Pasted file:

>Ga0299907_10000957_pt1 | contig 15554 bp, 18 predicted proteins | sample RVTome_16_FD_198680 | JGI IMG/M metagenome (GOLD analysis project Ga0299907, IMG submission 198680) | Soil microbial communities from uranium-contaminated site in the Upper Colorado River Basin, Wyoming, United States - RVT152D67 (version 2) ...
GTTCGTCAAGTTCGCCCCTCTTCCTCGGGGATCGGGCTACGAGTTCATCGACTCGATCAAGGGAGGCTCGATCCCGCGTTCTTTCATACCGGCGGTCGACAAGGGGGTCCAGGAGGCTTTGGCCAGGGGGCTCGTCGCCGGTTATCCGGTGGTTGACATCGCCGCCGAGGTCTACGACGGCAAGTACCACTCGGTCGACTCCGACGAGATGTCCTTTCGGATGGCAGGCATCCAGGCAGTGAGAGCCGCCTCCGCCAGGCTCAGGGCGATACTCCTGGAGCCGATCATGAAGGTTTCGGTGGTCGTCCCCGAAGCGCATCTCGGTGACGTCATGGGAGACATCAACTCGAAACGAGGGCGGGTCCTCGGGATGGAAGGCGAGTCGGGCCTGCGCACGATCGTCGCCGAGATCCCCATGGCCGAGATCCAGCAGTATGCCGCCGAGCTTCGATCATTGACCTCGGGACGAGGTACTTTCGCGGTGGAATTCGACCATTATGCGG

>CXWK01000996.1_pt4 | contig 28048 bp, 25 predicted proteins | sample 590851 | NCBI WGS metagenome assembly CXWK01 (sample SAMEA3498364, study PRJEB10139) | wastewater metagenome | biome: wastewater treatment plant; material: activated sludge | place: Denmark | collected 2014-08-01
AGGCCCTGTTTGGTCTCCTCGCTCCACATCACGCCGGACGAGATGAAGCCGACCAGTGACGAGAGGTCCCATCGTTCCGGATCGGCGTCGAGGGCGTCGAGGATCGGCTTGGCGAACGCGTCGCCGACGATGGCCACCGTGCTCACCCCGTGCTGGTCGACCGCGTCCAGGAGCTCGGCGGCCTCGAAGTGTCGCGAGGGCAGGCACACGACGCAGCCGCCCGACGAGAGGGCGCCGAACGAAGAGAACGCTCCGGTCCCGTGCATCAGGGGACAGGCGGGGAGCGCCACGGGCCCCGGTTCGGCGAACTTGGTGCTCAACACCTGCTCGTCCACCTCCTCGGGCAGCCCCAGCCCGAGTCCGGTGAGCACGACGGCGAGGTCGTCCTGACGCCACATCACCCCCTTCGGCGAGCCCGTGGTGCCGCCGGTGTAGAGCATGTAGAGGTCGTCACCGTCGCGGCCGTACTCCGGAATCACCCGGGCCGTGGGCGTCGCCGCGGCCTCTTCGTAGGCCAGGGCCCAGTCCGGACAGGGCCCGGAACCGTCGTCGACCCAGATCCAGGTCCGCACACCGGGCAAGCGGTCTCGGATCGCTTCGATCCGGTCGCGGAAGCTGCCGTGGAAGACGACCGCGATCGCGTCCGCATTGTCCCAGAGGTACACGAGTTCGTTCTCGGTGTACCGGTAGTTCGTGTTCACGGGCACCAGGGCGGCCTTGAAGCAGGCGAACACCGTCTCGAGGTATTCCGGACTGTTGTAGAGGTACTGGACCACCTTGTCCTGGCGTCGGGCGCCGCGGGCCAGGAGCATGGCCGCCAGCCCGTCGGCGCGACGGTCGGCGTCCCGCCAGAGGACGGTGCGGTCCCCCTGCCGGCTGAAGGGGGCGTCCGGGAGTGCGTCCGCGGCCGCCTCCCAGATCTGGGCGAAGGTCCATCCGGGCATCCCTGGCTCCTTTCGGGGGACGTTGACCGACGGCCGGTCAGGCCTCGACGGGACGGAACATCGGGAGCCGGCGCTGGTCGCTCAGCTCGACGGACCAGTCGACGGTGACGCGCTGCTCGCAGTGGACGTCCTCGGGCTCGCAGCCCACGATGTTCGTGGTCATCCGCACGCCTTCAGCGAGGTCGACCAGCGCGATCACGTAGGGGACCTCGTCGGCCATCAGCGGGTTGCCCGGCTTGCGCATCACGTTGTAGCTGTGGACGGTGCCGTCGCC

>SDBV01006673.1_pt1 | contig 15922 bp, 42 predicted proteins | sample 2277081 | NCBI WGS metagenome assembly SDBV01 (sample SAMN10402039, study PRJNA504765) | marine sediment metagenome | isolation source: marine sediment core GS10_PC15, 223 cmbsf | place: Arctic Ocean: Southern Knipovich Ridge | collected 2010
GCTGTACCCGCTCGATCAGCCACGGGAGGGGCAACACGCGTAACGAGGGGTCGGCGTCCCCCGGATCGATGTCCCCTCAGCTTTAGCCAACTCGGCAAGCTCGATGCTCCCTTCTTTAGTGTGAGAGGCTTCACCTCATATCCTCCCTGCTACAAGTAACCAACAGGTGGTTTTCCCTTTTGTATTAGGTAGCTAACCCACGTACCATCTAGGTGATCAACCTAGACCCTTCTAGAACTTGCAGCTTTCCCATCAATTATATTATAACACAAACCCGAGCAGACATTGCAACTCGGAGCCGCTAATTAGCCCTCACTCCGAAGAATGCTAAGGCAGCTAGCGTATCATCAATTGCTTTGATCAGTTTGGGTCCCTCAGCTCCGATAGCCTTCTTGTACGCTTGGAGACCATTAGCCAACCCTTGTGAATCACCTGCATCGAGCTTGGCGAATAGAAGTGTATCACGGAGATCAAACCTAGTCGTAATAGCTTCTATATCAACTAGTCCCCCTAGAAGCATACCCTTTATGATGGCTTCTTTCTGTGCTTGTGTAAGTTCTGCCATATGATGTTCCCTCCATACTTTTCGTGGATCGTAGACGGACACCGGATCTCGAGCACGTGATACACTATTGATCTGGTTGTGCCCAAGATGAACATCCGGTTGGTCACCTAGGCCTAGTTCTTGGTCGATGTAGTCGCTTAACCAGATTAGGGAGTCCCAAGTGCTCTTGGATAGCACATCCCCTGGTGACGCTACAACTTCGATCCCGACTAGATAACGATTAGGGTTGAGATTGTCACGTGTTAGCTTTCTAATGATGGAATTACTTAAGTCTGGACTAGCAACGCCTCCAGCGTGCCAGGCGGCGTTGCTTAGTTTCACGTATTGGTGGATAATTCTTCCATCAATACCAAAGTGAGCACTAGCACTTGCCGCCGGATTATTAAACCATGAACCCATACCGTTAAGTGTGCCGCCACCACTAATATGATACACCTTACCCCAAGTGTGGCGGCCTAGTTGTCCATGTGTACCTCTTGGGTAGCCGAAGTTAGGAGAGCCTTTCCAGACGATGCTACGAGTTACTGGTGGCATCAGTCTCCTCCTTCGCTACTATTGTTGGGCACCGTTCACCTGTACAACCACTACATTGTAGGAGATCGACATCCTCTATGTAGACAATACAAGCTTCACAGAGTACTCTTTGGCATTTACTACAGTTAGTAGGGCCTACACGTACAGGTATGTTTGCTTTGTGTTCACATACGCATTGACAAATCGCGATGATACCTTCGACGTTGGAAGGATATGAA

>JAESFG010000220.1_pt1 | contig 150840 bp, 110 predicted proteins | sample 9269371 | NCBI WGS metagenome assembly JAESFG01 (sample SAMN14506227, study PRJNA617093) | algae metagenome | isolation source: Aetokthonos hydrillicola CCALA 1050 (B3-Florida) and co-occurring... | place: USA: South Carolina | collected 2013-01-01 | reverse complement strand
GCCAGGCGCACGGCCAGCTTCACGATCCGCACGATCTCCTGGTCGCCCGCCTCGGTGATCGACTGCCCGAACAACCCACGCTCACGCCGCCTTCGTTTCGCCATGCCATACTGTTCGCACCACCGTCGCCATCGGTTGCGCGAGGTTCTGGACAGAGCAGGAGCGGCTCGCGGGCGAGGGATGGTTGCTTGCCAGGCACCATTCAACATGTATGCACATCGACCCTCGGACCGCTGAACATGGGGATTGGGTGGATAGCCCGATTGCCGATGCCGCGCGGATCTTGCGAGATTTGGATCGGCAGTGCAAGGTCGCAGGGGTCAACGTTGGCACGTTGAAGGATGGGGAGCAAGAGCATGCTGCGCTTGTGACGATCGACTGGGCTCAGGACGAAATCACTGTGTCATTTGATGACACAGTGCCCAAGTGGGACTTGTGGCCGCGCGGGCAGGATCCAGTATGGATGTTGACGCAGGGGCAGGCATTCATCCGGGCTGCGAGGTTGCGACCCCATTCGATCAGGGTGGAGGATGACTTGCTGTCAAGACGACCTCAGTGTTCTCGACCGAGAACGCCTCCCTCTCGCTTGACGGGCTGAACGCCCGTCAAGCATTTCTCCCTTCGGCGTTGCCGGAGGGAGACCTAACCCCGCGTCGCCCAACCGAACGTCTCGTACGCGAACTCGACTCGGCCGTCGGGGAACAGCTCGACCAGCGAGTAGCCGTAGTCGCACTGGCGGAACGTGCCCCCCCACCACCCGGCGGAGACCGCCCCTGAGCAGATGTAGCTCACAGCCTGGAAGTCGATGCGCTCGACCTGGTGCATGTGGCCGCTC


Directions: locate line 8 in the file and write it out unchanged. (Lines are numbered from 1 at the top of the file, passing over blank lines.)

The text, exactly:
GCCAGGCGCACGGCCAGCTTCACGATCCGCACGATCTCCTGGTCGCCCGCCTCGGTGATCGACTGCCCGAACAACCCACGCTCACGCCGCCTTCGTTTCGCCATGCCATACTGTTCGCACCACCGTCGCCATCGGTTGCGCGAGGTTCTGGACAGAGCAGGAGCGGCTCGCGGGCGAGGGATGGTTGCTTGCCAGGCACCATTCAACATGTATGCACATCGACCCTCGGACCGCTGAACATGGGGATTGGGTGGATAGCCCGATTGCCGATGCCGCGCGGATCTTGCGAGATTTGGATCGGCAGTGCAAGGTCGCAGGGGTCAACGTTGGCACGTTGAAGGATGGGGAGCAAGAGCATGCTGCGCTTGTGACGATCGACTGGGCTCAGGACGAAATCACTGTGTCATTTGATGACACAGTGCCCAAGTGGGACTTGTGGCCGCGCGGGCAGGATCCAGTATGGATGTTGACGCAGGGGCAGGCATTCATCCGGGCTGCGAGGTTGCGACCCCATTCGATCAGGGTGGAGGATGACTTGCTGTCAAGACGACCTCAGTGTTCTCGACCGAGAACGCCTCCCTCTCGCTTGACGGGCTGAACGCCCGTCAAGCATTTCTCCCTTCGGCGTTGCCGGAGGGAGACCTAACCCCGCGTCGCCCAACCGAACGTCTCGTACGCGAACTCGACTCGGCCGTCGGGGAACAGCTCGACCAGCGAGTAGCCGTAGTCGCACTGGCGGAACGTGCCCCCCCACCACCCGGCGGAGACCGCCCCTGAGCAGATGTAGCTCACAGCCTGGAAGTCGATGCGCTCGACCTGGTGCATGTGGCCGCTC